Following is a question by the Hon Emily Lau and an oral reply by the Secretary for Constitutional and Mainland Affairs, Mr Stephen Lam, in the Legislative Council today (December 3):
At present, all of the 405 elected members of the 18 District Councils (DCs) in Hong Kong were returned by a "single seat single vote" system, and the population of each constituency was just over 17,000 on average. There have been comments that due to the small population sizes of constituencies, certain DC members often discuss public policies and community issues from a narrow perspective and fail to balance the interests of different sectors, and some DC members only care about the views of their several thousand electors to the extent that they even object to the provision within their constituencies of some unpopular facilities which are necessary for the community. In this connection, will the Executive Authorities inform this Council whether:
(a) they have assessed if the population of existing DC constituencies is so small that DC members lack representativeness, and that their perspective and experience in handling district administration affairs cannot be enhanced effectively; and
(b) they will consider raising the population quota of DC constituencies and adopting the proportional representation system for returning DC members of the next term, so as to make DC members answerable to electors of larger constituencies and hence better balance the interests of various parties in the district, and to allow the political party or alliance holding a majority of seats to be responsible for promoting the district administration of the entire DC district?
(a) The major functions of the DCs include advising the Government on matters affecting the well-being of local residents and those relating to the administration of the relevant Districts. The DCs also use funds available to promote recreational, cultural and community activities and undertake district minor works to improve the environment within the District.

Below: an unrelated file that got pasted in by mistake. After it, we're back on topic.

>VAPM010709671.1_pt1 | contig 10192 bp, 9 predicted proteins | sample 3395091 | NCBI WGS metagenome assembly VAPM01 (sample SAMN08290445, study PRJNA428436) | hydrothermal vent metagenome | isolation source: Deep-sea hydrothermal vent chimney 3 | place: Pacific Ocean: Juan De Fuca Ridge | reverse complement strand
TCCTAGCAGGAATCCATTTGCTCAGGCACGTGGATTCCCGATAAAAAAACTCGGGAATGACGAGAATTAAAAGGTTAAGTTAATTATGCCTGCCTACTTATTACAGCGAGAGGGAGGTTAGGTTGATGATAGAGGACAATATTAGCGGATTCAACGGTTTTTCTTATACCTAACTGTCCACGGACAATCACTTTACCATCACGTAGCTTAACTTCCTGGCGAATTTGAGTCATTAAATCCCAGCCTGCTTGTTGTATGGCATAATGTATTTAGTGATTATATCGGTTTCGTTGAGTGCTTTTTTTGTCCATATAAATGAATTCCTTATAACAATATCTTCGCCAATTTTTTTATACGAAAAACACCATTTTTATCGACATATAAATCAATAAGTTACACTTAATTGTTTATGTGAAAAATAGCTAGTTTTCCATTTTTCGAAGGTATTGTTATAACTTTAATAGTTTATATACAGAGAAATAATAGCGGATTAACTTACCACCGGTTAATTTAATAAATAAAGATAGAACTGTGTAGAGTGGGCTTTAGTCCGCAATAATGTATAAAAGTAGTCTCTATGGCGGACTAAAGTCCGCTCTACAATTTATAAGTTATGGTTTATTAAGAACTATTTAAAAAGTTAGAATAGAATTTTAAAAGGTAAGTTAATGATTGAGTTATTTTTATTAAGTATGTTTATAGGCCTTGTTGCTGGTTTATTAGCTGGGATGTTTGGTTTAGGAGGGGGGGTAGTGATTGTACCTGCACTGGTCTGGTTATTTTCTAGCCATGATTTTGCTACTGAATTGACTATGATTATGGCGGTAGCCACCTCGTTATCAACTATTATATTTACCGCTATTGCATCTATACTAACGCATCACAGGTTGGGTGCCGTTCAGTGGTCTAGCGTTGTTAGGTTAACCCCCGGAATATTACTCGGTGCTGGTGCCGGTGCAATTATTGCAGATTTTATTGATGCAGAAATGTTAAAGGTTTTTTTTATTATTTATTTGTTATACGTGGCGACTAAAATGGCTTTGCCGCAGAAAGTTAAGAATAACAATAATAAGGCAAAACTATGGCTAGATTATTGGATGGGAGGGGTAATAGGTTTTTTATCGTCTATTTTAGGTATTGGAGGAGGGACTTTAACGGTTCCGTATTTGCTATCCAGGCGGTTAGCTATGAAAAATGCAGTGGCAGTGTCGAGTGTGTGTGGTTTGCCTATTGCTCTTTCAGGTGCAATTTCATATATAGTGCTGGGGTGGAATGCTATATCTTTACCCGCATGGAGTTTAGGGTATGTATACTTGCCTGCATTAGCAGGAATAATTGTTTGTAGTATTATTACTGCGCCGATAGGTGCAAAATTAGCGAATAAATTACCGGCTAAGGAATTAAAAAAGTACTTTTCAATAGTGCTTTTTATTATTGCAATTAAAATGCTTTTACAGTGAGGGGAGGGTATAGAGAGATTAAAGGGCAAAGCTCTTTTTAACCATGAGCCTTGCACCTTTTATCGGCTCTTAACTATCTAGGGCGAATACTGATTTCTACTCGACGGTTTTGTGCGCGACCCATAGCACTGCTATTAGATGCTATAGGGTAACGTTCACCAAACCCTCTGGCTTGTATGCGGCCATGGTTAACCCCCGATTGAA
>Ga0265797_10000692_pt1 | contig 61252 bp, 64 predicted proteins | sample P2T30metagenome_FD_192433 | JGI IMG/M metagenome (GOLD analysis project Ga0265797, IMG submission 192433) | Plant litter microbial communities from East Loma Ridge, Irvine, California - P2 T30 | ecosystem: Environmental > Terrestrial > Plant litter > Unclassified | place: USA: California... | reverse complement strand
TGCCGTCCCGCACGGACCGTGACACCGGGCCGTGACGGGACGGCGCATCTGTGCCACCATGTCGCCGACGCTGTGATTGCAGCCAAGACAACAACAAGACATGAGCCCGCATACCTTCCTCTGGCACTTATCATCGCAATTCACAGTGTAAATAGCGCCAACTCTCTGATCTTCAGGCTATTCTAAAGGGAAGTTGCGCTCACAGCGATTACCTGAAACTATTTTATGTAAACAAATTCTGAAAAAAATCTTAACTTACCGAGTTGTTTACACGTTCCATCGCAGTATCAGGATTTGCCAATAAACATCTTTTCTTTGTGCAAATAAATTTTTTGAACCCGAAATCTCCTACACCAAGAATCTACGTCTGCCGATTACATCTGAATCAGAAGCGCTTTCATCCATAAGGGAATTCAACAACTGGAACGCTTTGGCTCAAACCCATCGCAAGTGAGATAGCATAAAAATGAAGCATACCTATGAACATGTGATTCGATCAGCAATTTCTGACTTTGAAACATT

When the DCs (then called District Boards) were established in 1982, each District was divided into a number of constituencies with one or two seats each. Elected Members were returned through the first-past-the-post system. Since 1994, each constituency has one seat.
As regards the demarcation of constituencies, according to the existing legislation, the Electoral Affairs Commission shall ensure that the population in each DC constituency is as near as is practicable to the "population quota" (PQ).
The PQ means the total population of Hong Kong divided by the total number of elected members to be returned in the DC ordinary election. In the 2007 DC Election, the PQ amounted to 17,300 persons. The 18 DCs comprised 405 constituencies in which all elected Members were returned through the first-past-the-post system.
Under the present arrangement of having a single seat for each constituency, members of the public have a clear idea as to which DC Member they may approach for assistance in respect of the local affairs of the constituency they live in. It also enables individual DC Members to maintain a close relationship with local residents so that they can have a firm grasp of the latest developments and needs of the relevant constituency. The arrangement is widely accepted and has been operating smoothly and effectively over the years.
Since the commencement of the new term in January 2008, the DCs have been actively involved in the management of some district facilities, and have made use of available resources to work on partnership projects in collaboration with various district organisations to achieve a wide range of social objectives.
The Government has taken action to enhance communication between DC Members and government departments to help strengthen district work and enhance the functions of the DCs. In addition to regular attendance of heads of departments at individual DC meetings to exchange views with DC Members, the Government has also organised sessions for heads of departments to brief the DC Members on the areas of work under their policy purview starting this year. These arrangements will help DC Members understand better the overall strategic planning and direction for future development in different policy areas, and facilitate their work in enhancing district administration.
(b) If the PQ in the DC election is raised, the number of constituencies will be reduced accordingly. If the proportional representation system is adopted at the same time, individual candidates will need to devote more resources to compete for seats with other candidates in the larger constituencies. This will raise the barrier for individual candidates to take part in elections, especially those who are independent and have no political affiliation.
As the existing mechanism has been running effectively and there is no widespread demand in the community for changes, we have no current plans to introduce new arrangements.
Ends/Wednesday, December 3, 2008